• Are traveling to a country in which HAV is endemic
      • Expect to be in close contact with an adoptee from a country in which HAV is endemic
      • Have a potential occupational exposure to HAV
      • Are men who have sex with men
      • Use injection or noninjection drugs
      • Have unstable housing
    • Individuals at increased risk of severe disease
      • Individuals with chronic liver disease
      • Adults and children > 12 months of age with HIV
    • Any individual requesting to be vaccinated
  • Consider active immunization for:
    • Individuals in settings with people at increased risk of infection (e.g., homeless shelters, needle exchange programs, group homes)
    • Individuals at increased risk of HAV infection, including currently or recently incarcerated individuals, during outbreaks
  • Two single-antigen inactivated hepatitis A vaccines and one combination hepatitis A and hepatitis B inactivated vaccine are available in the US.

Hepatitis A vaccination is considered suitable for use during pregnancy in previously unvaccinated individuals with an increased risk of infection or severe disease. [6]

Hepatitis A postexposure prophylaxis [6]

Postexposure prophylaxis is indicated for all previously unvaccinated individuals who have been in contact with an individual with serologically confirmed hepatitis A within the past two weeks. Hepatitis A is a notifiable disease.

Recommended regimens for hepatitis A postexposure prophylaxis
Type of postexposure prophylaxis Indications
Active immunization
  • Healthy individuals who are 1–40 years of age
Passive immunization with immune globulin
Both active and passive immunization
  1. Lai M, Chopra S. Hepatitis A Virus Infection in Adults: An Overview. In: Post TW, ed. UpToDate. Waltham, MA: UpToDate. https://www.uptodate.com/contents/hepatitis-a-virus-infection-in-adults-an-overview.Last updated: October 17, 2016. Accessed: March 24, 2017.
  2. Kumar V, Abbas AK, Aster JC. Robbins & Cotran Pathologic Basis of Disease. Elsevier Saunders ; 2014
  3. Hepatitis A Questions and Answers for Health Professionals. https://www.cdc.gov/hepatitis/hav/havfaq.htm#B1. Updated: July 13, 2016. Accessed: March 24, 2017.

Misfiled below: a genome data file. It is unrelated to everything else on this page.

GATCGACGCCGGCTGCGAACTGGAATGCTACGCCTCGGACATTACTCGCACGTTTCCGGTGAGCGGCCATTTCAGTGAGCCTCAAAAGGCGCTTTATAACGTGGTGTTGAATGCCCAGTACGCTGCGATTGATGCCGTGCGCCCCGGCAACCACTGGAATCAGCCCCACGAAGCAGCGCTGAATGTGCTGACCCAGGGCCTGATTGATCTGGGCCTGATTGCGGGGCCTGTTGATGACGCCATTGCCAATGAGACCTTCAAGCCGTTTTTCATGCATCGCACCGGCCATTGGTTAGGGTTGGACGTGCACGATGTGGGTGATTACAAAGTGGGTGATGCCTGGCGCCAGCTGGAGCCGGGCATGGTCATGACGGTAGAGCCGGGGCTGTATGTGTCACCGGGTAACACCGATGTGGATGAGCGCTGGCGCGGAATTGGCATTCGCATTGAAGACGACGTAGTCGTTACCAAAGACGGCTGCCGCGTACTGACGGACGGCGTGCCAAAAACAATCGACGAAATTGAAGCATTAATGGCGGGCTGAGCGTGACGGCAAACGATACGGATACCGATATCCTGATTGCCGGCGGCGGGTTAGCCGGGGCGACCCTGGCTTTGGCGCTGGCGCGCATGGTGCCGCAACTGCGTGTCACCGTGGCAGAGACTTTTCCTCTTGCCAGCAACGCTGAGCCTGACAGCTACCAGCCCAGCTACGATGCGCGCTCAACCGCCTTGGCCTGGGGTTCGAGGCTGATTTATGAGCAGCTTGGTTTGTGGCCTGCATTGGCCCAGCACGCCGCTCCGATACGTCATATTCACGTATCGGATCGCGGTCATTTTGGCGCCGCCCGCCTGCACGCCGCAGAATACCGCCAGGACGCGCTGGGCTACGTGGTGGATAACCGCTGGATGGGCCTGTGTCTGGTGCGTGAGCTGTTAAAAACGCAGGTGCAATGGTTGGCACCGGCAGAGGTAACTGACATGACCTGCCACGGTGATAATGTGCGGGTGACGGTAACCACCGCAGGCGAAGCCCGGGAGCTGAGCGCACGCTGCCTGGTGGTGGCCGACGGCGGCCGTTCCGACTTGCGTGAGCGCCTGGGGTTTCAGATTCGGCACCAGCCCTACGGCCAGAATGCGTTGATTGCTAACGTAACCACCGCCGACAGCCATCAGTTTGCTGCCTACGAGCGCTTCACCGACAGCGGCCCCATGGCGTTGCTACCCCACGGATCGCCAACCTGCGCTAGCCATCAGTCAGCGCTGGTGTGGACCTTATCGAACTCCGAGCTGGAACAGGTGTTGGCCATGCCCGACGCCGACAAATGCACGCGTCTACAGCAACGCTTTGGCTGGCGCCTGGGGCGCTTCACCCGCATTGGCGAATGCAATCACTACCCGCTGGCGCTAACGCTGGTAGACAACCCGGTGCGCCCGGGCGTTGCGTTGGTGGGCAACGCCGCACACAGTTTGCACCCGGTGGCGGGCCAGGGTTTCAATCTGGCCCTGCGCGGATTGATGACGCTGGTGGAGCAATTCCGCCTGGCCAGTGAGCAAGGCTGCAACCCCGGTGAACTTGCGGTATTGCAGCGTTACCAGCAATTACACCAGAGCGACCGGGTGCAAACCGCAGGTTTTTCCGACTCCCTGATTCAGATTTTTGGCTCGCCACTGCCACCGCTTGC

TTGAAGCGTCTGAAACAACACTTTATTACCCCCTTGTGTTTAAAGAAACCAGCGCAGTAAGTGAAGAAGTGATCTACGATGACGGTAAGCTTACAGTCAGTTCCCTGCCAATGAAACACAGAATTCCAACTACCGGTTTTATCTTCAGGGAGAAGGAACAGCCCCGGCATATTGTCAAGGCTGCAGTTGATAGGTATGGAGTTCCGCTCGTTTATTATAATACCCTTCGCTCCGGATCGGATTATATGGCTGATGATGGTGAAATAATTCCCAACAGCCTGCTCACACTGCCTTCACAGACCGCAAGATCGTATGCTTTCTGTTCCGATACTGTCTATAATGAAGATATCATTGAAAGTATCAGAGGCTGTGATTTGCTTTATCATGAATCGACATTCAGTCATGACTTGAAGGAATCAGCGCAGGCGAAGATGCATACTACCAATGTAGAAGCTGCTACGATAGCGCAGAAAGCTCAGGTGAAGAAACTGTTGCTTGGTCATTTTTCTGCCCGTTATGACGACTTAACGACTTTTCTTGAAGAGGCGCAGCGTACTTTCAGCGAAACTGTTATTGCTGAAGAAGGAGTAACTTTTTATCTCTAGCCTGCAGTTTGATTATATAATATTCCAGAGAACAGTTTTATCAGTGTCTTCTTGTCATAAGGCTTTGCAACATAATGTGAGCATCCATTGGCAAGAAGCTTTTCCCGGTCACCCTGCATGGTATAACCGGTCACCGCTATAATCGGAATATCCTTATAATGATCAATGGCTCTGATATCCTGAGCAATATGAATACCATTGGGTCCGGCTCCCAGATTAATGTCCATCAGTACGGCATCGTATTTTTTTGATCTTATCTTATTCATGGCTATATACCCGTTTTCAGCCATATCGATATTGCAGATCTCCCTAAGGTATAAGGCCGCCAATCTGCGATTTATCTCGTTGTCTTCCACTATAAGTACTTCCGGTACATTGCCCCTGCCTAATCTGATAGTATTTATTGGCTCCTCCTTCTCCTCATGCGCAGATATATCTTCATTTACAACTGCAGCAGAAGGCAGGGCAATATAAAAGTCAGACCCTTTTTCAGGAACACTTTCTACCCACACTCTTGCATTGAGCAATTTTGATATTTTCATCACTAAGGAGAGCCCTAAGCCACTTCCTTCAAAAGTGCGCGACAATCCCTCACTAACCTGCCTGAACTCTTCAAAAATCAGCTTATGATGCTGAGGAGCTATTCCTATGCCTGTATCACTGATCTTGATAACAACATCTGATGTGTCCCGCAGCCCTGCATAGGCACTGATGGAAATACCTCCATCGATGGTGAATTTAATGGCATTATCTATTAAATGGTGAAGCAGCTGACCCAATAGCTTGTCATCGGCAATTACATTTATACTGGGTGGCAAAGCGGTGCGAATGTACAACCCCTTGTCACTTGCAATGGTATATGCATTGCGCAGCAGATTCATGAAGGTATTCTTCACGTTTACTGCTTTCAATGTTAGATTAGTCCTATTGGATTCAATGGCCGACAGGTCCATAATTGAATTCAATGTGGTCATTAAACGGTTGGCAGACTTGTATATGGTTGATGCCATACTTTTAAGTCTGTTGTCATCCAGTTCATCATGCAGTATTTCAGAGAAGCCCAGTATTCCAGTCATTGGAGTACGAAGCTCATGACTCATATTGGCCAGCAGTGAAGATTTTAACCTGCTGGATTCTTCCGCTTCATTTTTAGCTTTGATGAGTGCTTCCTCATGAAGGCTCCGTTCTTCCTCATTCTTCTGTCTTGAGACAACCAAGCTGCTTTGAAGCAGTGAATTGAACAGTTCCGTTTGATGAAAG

4. Kasper DL, Fauci AS, Hauser SL, Longo DL, Lameson JL, Loscalzo J. Harrison's Principles of Internal Medicine. McGraw-Hill Education ; 2015
  5. Matheny SC, Kingery JE. Hepatitis A.. Am Fam Physician. 2012; 86 (11): p.1027-34; quiz 1010-2.
  6. Nelson NP, Weng MK, Hofmeister MG, et al. Prevention of Hepatitis A Virus Infection in the United States: Recommendations of the Advisory Committee on Immunization Practices, 2020. MMWR Recomm Rep. 2020; 69 (5): p.1-38. doi: 10.15585/mmwr.rr6905a1 . | Open in Read by QxMD
  7. Desai AN, Kim AY. Management of Hepatitis A in 2020-2021. JAMA. 2020; 324 (4): p.383-384. doi: 10.1001/jama.2020.4017 . | Open in Read by QxMD
  8. Botros M, Sikaris KA. The De Ritis Ratio: The Test of Time. Clin Biochem Rev. 2013; 34 (3): p.117-30.
  9. Cuthbert JA. Hepatitis A: Old and New. Clin Microbiol Rev. 2001; 14 (1): p.38-58. doi: 10.1128/cmr.14.1.38-58.2001 . | Open in Read by QxMD
  10. Okuno T, Sano A, Deguchi T, et al. Pathology of Acute Hepatitis A in Human: Comparison with Acute Hepatitis B. Am J Clin Pathol. 1984; 81 (2): p.162-169. doi: 10.1093/ajcp/81.2.162 . | Open in Read by QxMD
  11. Sciot R, Oord JJ, Wolf-Peeters C, Desmet VJ. In situ characterisation of the (peri)portal inflammatory infiltrate in acute hepatitis A. Liver. 1986; 6 (6): p.331-336. doi: 10.1111/j.1600-0676.1986.tb00300.x . | Open in Read by QxMD
  12. Rubin R, Strayer DS, Rubin E. Rubin's Pathology: Clinicopathologic Foundations of Medicine. Lippincott Williams & Wilkins ; 2012
  13. Kurtz AB, Rubin CS, Cooper HS, et al. Ultrasound findings in hepatitis. Radiology. 1980; 136 (3): p.717-723. doi: 10.1148/radiology.136.3.7403553 . | Open in Read by QxMD
  14. Hepatitis E. http://www.who.int/mediacentre/factsheets/fs280/en/. Updated: July 1, 2016. Accessed: March 24, 2017.
  15. Hepatitis E FAQs for Health Professionals. https://www.cdc.gov/hepatitis/hev/hevfaq.htm. Updated: May 31, 2015. Accessed: March 24, 2017.
  16. Park W-J, Park B-J, Ahn H-S, et al. Hepatitis E virus as an emerging zoonotic pathogen. Journal of Veterinary Science. 2016; 17 (1): p.1. doi: 10.4142/jvs.2016.17.1.1 . | Open in Read by QxMD
  17. Kamar N, Izopet J, Dalton HR. Chronic Hepatitis E Virus Infection and Treatment. Journal of Clinical and Experimental Hepatology. 2014; 3 (2): p.134-140. doi: 10.1016/j.jceh.2013.05.003 . | Open in Read by QxMD